After moving to the Hawk Conservancy Trust nearly a year and a half ago, Bird Team member Owen Lincoln has been fascinated by the wildlife that appears once the doors close and the Trust grounds go quiet. Join Owen as he tells us what it’s like to experience nature in the evenings when living onsite:
‘Since moving to the Hawk Conservancy Trust roughly 15 months ago, I think it’s safe to say I’ve settled in and found my feet! Living on site has certainly helped that process, and it’s a bizarre thing calling where you work home, but it most definitely feels that way now.
Being at the Trust has been a goal of mine for many years and to wake up here each morning is a brilliant feeling! Of course living here has its advantages, but what I’ve enjoyed most is the peacefulness of the grounds in the evenings.
Being able to walk down to the stunning setting of Reg’s Wildflower Meadow when the sun is setting just clears your mind and is certainly quite breath-taking. Even though it is only a stone’s throw away, the view over the East Cholderton Valley will never get old.
The atmosphere here in the evenings is a completely different feel to during the day. During the school holidays as I’m writing this article, the grounds teem with excitement and really feel alive! However come six o’clock when the other members of staff have left and the birds start to settle, a calm atmosphere settles around the Trust.
I feel that being here has really given me a much more relaxed outlook on life in general, and I think that being surrounded by nature has certainly helped that!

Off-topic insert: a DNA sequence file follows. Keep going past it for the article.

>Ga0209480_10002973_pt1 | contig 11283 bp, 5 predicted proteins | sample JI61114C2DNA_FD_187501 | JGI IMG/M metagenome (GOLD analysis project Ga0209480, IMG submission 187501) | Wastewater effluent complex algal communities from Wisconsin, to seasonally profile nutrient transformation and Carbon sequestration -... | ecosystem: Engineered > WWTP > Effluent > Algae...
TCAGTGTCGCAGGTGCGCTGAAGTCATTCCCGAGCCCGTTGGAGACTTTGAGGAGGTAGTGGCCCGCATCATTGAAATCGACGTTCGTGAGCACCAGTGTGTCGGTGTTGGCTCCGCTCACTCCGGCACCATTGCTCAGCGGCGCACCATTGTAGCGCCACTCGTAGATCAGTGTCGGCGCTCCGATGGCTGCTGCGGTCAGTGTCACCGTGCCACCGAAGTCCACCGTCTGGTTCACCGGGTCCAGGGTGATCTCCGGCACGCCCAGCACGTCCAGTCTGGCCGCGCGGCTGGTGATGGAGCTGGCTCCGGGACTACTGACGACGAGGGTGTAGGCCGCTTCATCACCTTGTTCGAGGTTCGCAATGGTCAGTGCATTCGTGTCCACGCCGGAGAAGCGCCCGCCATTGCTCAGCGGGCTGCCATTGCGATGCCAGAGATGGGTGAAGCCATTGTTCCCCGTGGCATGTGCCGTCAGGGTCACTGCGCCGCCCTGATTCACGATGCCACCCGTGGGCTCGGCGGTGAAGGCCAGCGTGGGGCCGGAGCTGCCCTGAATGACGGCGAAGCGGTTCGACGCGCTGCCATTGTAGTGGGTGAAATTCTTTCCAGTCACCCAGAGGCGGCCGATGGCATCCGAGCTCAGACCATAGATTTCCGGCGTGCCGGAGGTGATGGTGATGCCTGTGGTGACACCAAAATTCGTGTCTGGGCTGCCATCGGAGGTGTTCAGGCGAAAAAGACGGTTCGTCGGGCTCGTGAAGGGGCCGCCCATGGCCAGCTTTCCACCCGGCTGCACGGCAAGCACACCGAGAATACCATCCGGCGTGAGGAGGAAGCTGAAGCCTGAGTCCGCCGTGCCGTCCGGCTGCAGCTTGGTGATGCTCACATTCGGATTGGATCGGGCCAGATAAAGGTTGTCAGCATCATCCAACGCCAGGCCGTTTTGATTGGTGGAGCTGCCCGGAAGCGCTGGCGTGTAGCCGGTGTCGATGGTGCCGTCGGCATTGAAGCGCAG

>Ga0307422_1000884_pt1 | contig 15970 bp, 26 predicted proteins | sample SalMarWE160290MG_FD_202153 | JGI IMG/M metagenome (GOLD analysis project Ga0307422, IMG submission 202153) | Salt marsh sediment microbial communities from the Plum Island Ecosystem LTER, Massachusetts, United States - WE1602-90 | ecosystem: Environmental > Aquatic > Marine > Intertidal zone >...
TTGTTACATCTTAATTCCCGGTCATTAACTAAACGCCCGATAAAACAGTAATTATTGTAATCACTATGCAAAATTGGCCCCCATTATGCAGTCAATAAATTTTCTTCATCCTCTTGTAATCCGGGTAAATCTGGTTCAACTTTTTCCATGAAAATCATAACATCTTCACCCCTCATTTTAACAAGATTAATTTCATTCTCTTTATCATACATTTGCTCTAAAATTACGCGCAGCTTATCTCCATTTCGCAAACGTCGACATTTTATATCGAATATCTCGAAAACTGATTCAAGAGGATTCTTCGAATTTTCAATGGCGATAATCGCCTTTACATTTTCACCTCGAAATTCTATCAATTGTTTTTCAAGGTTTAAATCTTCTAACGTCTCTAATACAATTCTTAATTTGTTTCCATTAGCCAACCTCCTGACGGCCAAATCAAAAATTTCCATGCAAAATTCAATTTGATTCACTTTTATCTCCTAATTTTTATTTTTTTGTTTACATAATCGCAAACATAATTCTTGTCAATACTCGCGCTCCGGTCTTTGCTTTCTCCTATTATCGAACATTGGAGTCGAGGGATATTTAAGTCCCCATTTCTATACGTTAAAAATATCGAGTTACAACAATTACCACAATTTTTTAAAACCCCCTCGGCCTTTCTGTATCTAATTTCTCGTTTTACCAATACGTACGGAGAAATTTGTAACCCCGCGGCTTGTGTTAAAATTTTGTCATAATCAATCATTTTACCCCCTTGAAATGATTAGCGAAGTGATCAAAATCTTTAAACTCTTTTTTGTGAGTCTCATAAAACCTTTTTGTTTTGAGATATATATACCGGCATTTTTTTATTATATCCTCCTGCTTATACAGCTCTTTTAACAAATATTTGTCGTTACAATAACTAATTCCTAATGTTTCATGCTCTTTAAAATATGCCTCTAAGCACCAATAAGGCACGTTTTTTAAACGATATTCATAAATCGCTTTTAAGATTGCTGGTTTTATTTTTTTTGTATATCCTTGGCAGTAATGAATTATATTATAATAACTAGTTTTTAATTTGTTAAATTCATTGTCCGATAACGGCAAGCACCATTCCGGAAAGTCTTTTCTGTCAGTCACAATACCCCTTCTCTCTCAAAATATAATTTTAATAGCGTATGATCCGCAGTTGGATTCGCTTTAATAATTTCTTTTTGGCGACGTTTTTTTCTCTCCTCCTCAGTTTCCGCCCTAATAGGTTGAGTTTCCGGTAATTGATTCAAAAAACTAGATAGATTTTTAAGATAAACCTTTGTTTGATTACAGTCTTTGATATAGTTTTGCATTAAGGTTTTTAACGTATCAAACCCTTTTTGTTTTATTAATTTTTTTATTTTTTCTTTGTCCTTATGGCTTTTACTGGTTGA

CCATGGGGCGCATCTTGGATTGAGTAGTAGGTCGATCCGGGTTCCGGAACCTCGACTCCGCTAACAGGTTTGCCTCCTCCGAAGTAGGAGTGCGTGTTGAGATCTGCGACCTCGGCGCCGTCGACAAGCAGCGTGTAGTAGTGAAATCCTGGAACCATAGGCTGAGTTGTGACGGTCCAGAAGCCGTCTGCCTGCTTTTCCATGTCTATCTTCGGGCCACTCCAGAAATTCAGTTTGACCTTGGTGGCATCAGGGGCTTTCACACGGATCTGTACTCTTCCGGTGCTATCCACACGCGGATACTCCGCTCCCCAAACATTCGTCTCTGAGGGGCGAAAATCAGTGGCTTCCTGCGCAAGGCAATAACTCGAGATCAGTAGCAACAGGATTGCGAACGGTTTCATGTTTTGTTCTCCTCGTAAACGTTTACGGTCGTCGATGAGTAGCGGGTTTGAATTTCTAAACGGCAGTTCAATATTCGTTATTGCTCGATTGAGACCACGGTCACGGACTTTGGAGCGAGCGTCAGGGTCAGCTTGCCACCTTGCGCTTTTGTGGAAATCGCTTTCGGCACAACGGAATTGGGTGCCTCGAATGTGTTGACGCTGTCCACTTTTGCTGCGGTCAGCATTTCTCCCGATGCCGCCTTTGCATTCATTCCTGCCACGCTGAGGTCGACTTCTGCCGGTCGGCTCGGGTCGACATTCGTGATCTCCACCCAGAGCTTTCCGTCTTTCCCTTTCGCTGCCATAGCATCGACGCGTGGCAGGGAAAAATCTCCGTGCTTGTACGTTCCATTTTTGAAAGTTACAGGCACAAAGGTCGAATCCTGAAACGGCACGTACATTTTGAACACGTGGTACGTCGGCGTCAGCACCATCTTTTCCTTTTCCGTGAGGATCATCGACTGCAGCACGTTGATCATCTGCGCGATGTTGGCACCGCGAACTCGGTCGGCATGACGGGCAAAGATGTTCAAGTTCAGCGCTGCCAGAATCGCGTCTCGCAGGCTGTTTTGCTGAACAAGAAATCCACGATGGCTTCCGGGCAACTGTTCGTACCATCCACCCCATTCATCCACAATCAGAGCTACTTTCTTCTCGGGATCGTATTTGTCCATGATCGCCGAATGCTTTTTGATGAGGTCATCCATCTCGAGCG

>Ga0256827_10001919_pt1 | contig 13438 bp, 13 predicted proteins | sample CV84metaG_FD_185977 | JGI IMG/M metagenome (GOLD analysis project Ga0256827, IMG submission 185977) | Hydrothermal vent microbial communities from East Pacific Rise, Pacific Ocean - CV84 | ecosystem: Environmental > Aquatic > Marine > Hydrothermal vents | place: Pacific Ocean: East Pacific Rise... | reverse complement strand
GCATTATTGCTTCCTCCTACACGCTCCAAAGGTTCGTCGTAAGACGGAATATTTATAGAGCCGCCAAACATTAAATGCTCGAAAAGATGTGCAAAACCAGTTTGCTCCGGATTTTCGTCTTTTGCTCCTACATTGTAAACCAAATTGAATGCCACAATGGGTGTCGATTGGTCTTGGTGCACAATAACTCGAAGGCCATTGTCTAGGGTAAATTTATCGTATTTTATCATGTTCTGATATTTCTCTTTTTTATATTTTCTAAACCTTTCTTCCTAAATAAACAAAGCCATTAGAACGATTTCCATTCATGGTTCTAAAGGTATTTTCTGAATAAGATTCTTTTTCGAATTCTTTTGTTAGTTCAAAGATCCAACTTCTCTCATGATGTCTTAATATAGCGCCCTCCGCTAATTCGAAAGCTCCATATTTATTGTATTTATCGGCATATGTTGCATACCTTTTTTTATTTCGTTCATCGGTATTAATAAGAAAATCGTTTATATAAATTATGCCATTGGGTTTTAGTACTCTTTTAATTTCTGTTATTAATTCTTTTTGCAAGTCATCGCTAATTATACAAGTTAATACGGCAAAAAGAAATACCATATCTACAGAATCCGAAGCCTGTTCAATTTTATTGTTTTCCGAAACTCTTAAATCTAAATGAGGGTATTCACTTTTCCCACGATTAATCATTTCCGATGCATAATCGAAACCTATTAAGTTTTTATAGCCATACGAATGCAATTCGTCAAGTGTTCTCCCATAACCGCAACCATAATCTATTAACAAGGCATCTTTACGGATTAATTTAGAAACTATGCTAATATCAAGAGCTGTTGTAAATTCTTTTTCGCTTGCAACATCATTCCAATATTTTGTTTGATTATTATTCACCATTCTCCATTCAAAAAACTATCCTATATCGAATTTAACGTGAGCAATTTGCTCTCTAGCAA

The grounds are home to wonderful wildlife that can be seen during the day, on this occasion, not referring to our birds of prey that reside on site, but I mean the wild animals and minibeasts that also call this place home. During opening hours the team and visitors have seen some incredible sights recently, whether it’s a wild Peregrine Falcon flying over during a show, a pair of Hobbys transferring food to one another, or most recently, and a first for me a Hummingbird Hawk Moth pollenating.
In the evenings a new group of animals take over the night shift, and it’s at this time it feels very different – it’s quite special as there is no one else around to witness it!
Heading down to do the evening lock up and check the park I regularly see Common Pipistrelle Bats, and even the occasional, seldom seen, Brown Long-eared Bats catching their evening meal over the pond in our Savannah Arena. I feel the insect life on that pond is surely plentiful, as at this time of year, they have the migratory swallows to contend with during the day and the bats by night! When do they ever get any respite I often wonder?
Moving around the park near the woods and by the Reg’s Wildflower Meadow the calls of Little Owls can be heard in the distance – a dainty whooping call which is always pleasant. More often than not followed by that iconic sharp squawk of a Heron flying overhead; If you’ve visited the Trust I’m sure you’re familiar with our local herons. This, mixed in with our resident Tawny Owls Sage and Troy calling away with that famous ‘twit’twoo’, brings a whole new feel and almost eerie vibe to the park as the night draws in.
A stunning, biodiverse, and glorious place I’m proud to call home.’